Paying for College through Federal Work Study Programs

Federal work-study programs are part of Federal Student Aid, which is awarded based on financial need. Federal work-study programs provide employment to undergraduate and graduate students to help them earn money to pay for their education expenses.

The amount of money a student is eligible to make through work-study depends on their level of financial need, funding level of the particular school and when they apply for aid. One common complaint concerning work-study jobs is that the wages are too low. It is true that schools are only required to pay students the current federal minimum wage, but some jobs do pay more depending on the type of work and skills required. If you have desirable skills, such as certain computer skills, you may be paid significantly more than minimum wage.

Undergraduates are paid by the hour, while graduate students may be paid by the hour or by salary. Your school may pay you weekly or bi-weekly, but is required to pay student workers at least once a month. Your school is also required to pay you directly, unless you specifically request that the money is put directly towards institutional charges such as tuition, fees, and room and board. Many schools now offer the option of having your paycheck directly deposited into your personal checking/savings account, which is more convenient for many busy students.

Work-study jobs are most often located on or near campus, making them convenient for students with busy class schedules. Jobs on campus might include working at the dining hall, mailroom, library, computer lab or a variety of other positions. Schools also hire students for grounds crews, department assistants and research assistants. The work-study program encourages work related to a student’s field of study. For example, an art student may be hired to oversee the ceramics lab, work in the student-gallery or assist an instructor within the art department.

Not all work-study jobs are located on campus. The work-study program also encourages community service work. Students working off campus will typically be employed by a public agency or private nonprofit organization. Some schools may also have agreements for work-study jobs with private for-profit employers, which must be relevant to a student’s field of study.

The number of hours a student works per week is limited according to the total amount of Federal Work-Study that they are awarded. Employers will generally space out your hours over the semester according to your total award. Between 10 and 20 hours per week is common, but varies widely. It is not necessary that you earn the entire amount that you were rewarded, although it is encouraged. Employers will take into consideration your class schedule and academic progress when assigning work hours.

Work-study jobs are typically first-come, first-serve and the desirable jobs are snatched up quickly. Schools advertise work-study jobs in different ways. They may be posted on the school website or advertised around campus on bulletin boards and posters. The university that I attended advertised by having a job fair the first week of each year, where students could come to learn about and apply for different work-study jobs. Each department or organization that was looking for student workers set up tables where students could learn about and apply for jobs. In my case, the application and interview process were very informal, and I was given a job on the spot.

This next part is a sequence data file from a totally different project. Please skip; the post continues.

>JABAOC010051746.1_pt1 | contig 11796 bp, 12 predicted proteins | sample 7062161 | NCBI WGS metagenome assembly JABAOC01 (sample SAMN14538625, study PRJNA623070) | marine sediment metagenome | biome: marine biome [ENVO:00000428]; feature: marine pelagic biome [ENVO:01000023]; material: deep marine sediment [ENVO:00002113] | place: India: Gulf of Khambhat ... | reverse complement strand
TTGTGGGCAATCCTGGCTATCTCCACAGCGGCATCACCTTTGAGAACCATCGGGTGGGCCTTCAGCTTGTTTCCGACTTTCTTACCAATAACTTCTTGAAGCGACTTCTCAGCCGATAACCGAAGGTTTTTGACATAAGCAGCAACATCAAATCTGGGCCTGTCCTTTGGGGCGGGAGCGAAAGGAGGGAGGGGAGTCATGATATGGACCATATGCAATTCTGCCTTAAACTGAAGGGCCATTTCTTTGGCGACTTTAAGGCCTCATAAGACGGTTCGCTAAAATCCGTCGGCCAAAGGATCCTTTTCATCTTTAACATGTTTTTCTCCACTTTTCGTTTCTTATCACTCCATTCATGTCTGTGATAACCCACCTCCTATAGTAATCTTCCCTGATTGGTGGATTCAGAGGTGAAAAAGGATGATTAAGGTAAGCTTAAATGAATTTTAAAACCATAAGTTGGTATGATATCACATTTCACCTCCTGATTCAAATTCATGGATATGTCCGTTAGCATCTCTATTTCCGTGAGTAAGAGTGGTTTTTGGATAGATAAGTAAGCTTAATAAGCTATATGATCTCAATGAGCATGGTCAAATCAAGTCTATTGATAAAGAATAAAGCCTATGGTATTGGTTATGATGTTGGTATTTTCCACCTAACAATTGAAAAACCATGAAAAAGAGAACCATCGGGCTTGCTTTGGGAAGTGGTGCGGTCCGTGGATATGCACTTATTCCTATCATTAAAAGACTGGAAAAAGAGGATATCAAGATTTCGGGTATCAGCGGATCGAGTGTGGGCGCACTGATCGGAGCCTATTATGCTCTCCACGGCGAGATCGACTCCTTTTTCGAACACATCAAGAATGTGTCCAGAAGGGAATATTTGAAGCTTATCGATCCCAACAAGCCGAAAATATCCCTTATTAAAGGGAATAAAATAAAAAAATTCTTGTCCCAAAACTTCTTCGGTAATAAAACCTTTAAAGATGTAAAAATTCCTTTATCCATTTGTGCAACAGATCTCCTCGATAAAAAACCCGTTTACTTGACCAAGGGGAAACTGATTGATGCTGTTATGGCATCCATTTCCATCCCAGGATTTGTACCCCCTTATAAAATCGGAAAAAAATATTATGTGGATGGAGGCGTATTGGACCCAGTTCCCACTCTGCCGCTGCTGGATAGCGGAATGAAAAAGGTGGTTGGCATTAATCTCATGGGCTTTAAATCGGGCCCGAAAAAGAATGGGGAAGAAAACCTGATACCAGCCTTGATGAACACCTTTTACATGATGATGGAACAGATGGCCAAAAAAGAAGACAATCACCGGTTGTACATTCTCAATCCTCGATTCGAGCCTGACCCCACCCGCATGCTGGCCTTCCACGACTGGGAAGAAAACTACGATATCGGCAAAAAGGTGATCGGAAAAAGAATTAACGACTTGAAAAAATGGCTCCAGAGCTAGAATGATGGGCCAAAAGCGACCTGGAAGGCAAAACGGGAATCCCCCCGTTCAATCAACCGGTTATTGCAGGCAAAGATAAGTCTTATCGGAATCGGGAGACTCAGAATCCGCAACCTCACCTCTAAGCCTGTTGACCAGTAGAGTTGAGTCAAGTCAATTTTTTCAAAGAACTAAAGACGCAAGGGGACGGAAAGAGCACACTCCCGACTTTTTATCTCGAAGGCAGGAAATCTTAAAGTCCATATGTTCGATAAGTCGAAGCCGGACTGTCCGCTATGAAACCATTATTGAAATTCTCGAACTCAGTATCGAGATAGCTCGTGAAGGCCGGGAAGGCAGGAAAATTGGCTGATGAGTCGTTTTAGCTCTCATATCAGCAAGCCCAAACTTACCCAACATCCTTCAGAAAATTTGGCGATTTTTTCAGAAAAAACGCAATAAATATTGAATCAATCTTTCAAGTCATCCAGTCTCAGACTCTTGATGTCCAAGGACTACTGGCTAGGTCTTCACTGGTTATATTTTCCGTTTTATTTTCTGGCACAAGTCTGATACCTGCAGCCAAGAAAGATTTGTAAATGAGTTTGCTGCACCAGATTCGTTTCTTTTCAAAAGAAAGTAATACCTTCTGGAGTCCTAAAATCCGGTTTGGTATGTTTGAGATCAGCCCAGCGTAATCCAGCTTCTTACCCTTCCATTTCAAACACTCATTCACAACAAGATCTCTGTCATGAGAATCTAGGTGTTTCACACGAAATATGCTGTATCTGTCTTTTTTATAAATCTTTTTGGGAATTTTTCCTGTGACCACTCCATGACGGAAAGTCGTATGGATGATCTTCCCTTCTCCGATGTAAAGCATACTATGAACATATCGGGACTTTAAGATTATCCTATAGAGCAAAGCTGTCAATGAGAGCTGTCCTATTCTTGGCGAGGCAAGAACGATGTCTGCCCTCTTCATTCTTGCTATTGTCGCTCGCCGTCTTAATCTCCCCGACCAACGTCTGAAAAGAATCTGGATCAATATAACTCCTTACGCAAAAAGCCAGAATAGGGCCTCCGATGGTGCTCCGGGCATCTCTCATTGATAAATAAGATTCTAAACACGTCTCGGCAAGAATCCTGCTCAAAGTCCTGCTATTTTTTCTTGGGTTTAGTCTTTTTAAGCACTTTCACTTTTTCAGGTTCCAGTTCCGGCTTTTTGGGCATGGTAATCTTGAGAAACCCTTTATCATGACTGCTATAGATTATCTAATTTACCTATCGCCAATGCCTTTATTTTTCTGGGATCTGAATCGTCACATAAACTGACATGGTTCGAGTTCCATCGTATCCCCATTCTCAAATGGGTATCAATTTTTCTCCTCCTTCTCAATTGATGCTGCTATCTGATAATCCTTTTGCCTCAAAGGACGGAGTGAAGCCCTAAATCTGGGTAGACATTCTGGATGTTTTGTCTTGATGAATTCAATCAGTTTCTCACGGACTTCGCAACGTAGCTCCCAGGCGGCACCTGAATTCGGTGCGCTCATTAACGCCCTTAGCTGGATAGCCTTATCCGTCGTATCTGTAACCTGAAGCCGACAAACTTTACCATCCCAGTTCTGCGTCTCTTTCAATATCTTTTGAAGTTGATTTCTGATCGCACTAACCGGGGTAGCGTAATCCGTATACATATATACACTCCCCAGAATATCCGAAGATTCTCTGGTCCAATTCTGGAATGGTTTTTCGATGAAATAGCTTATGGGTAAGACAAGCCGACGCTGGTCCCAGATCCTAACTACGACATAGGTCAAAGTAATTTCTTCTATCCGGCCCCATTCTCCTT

In my experience, work-study programs are a great way for students to fund a portion of their education. I worked as both an office assistant and research assistant for most of my college career, until I was no longer eligible for work-study. I think I only received minimum wage as an office assistant, but was paid around $9 an hour as a research assistant, which isn’t too bad for a college student. I worked around 15-20 hours a week, depending on my class schedule. Even though I may have made more money at a serving job, there were a lot of advantages to my work-study jobs.

Because my jobs were located on campus, I could easily walk to and from work, saving me money on gas and parking. Also, because I was employed by the school, the hours were much more flexible than a regular job would have been. I could work a few hours here and there throughout the day in-between classes, leaving me with my nights and weekends free for studying or socializing. If I had an important exam to study for or a big project to finish, it generally wasn’t difficult to take an afternoon off because my employers were more interested in my academic success.

Both jobs were not very physically or mentally demanding. Working as an office assistant, there sometimes was nothing for me to do, which could get boring. However, doing homework was acceptable as long as I had finished my work, so it gave me valuable time to work on my studies. Not only did I get paid to study, but also I could get my homework done and have the entire night free to do something fun! The research assistant job kept me too busy to do any homework, but was more rewarding work and introduced me to important contacts that helped me throughout my college career.

I would highly suggest that any student apply for Federal Financial Aid, even if they don’t think that they will qualify. It’s worth a shot. On your application, make sure that you check that you are interested in receiving work study.